Q & A with Mark Smith, CEO and Chief Research Officer of Ventana Research
According to Ventana’s next-generation benchmark research, 51% organizations are still using spreadsheets to manage HR information. Of those with talent management systems, fewer than a third have integrated their HR systems, and most managers are still tethered to desktop applications, with no mobile tools to enable them to handle talent acquisition or talent management while on the move.
This persistent technology gap adds up to hours and hours of lost productivity, and organizations know it. More than 27% are looking to technology to improve efficiency—not just of HR but of the workforce as a whole.
Mark Smith, CEO and Chief Research Officer and his company, Ventana Research, annually release what may be the longest running and most consistent research in these areas—featuring a wealth of insights into what organizations should be doing versus what they actually may be doing.
During our conversation we discussed questions important to every HR leader:
- How can HR enable organizations to improve talent productivity?
- Why should we believe more technology will help?
- What are the consequences of delaying?
Placing Conversations in Context
Among many insights for HR teams looking to close the technology gap, Smith notes that it’s all about the context.
Success requires “examining how applications work in the specific technology and workforce environments of the organization, who uses them and how they use them to accomplish their goals.” By examining how individuals communicate and collaborate among peers and managers, organizations can identify the talent management solutions that will facilitate interactions and increase productivity.
“Communication and interaction today are about far more than messaging and chatting,” says Smith. “Conversations must be placed in context.”
3 Steps to Close the HR Tech Gap and Boost Productivity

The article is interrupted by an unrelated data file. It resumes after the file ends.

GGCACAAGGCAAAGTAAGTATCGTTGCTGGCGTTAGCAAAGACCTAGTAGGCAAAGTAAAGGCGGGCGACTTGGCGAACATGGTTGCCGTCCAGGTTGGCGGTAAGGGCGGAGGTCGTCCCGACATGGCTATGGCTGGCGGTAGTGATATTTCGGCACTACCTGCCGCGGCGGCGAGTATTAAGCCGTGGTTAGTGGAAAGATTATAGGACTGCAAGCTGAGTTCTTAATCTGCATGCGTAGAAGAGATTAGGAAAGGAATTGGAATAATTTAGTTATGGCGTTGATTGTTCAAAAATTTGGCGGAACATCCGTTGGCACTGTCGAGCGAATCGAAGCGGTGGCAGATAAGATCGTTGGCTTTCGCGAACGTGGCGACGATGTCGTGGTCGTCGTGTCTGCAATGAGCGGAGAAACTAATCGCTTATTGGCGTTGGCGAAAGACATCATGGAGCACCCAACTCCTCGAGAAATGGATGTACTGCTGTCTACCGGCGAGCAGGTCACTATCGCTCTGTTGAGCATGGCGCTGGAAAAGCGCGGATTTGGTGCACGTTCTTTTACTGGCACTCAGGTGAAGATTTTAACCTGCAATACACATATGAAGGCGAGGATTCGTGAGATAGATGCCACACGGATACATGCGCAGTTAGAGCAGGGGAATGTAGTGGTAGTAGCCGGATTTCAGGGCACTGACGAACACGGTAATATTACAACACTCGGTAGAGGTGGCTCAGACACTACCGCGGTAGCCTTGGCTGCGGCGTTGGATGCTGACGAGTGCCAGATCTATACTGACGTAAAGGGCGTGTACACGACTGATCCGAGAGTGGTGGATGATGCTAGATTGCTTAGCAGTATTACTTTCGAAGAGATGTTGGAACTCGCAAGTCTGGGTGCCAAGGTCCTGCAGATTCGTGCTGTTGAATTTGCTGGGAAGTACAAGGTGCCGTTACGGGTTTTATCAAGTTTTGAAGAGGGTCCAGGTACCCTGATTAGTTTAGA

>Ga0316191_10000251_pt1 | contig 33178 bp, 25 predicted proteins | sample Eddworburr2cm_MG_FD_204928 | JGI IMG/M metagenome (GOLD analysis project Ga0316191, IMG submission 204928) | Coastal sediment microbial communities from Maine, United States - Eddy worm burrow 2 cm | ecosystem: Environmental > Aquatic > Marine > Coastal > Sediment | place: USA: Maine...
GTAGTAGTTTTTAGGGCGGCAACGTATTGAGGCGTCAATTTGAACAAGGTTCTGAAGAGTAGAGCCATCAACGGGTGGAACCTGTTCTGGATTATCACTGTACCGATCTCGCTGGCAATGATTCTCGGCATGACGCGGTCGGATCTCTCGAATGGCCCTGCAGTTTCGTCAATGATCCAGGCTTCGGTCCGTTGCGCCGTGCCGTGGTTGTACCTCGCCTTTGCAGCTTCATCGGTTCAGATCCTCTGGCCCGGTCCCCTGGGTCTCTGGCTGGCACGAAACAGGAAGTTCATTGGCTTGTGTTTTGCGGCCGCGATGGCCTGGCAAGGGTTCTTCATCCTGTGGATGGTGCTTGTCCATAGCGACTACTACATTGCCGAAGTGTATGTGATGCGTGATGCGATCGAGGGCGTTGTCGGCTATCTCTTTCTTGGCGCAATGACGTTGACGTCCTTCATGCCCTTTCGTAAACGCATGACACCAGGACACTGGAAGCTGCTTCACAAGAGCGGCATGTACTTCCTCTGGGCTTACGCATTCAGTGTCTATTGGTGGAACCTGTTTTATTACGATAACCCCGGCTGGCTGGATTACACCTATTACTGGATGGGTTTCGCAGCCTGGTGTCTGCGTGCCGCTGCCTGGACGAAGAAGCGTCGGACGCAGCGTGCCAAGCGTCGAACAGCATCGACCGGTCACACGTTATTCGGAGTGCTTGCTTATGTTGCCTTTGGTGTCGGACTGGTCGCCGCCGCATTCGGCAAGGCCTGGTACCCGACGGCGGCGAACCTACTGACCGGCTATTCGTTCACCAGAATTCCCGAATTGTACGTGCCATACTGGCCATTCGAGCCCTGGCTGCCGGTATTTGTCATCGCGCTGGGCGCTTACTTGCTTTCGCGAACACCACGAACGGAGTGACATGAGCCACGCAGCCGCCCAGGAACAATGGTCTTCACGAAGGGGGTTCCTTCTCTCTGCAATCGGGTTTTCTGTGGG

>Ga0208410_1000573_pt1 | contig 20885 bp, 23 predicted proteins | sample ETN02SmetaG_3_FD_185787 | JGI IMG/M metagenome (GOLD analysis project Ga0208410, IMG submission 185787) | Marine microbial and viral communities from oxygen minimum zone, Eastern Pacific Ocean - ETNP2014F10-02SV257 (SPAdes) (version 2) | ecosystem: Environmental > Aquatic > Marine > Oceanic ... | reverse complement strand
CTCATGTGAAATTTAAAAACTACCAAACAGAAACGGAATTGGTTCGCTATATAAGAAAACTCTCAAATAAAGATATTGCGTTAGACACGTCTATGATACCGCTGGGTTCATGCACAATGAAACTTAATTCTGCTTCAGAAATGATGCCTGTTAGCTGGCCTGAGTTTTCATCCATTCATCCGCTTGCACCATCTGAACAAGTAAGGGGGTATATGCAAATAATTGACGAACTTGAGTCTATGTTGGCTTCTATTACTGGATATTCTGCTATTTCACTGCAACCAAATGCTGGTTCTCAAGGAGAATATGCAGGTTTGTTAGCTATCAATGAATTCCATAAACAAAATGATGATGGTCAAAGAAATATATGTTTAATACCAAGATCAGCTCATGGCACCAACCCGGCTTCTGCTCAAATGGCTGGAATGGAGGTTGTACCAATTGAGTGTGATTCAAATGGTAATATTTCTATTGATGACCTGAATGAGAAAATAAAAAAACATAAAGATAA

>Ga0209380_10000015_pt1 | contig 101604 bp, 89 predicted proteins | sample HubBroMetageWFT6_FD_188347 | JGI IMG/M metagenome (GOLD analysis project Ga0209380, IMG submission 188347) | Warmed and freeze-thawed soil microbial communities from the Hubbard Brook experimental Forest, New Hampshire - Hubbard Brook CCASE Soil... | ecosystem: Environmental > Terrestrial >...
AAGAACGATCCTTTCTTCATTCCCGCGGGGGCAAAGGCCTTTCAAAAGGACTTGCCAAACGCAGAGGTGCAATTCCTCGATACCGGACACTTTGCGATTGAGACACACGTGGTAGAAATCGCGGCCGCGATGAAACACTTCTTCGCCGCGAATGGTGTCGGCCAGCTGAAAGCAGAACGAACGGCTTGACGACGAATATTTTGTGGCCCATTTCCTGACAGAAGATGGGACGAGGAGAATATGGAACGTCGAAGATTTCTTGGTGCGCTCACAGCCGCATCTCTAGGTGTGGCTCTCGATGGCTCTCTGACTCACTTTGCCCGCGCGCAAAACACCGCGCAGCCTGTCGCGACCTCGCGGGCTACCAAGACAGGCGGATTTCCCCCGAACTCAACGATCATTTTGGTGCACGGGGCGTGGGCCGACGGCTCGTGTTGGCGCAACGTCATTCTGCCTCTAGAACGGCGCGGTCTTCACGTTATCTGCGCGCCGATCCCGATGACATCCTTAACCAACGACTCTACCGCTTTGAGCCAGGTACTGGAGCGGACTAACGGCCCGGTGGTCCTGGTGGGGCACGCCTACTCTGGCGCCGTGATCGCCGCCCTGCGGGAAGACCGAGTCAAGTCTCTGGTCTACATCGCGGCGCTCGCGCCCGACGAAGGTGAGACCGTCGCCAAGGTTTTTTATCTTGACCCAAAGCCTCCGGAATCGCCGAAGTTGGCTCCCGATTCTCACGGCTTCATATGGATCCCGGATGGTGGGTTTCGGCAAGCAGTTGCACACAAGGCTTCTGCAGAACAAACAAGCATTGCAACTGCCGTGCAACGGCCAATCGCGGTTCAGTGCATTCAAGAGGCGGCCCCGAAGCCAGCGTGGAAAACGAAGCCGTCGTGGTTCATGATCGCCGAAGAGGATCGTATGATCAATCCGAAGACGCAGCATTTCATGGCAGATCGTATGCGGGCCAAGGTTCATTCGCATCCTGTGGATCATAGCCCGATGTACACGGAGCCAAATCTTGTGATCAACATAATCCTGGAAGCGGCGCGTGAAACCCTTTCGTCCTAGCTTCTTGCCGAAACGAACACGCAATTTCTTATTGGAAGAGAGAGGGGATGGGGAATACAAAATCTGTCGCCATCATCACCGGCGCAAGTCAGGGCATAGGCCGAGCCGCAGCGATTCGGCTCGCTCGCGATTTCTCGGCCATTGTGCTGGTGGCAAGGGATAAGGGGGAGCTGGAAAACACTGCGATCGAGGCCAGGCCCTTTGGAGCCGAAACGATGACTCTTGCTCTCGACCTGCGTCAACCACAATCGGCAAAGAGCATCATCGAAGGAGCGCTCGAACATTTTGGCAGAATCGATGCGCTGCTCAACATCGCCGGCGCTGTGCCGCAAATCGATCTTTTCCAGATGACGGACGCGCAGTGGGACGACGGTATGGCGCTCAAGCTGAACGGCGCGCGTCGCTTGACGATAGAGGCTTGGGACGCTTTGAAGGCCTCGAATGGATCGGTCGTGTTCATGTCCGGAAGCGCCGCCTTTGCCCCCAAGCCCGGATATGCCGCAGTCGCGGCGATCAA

So what if you’re one of those organizations still relying on spreadsheets? Where do you to start?
- Assess your talent management readiness – Not just your processes, applications, and technology, but also the strengths and weaknesses of how you operate today. And not just from HR’s perspective but across the organization. Ask managers and employees what it would take to engage them and to increase productivity of talent across the organization. You might wind up with a lengthy list: Take the time to prioritize the feedback so you can tackle immediate talent needs first.
- Choose new HR applications that can adapt and scale – Make sure applications you adopt can be personalized to individual and departmental needs. And make sure they offer configuration options to enable them to meet your needs today and in the future.
- Follow best practices in change management – Once you’ve identified your priority needs and selected a solution that works in your unique context, successful adoption is a case study in change management. Educate and guide your employees through the change management process. Embrace best practices that will increase engagement of workers and managers alike, and track them through to the outcomes that benefit both individual careers and the strength of your organization.
Keep Existing Investments in Mind, but Don’t Delay
No matter what technologies you select to deploy, moving from where you are today to where you need to be tomorrow is “no simple switch to throw,” says Smith. For that reason, organizations should demand that “any technology you evaluate will work with and extend existing investments until they are ready to be retired.”
Even so, waiting is not an option, says Smith.
"Every organization must have a talent-centric focus and use centralized processes and applications that work together."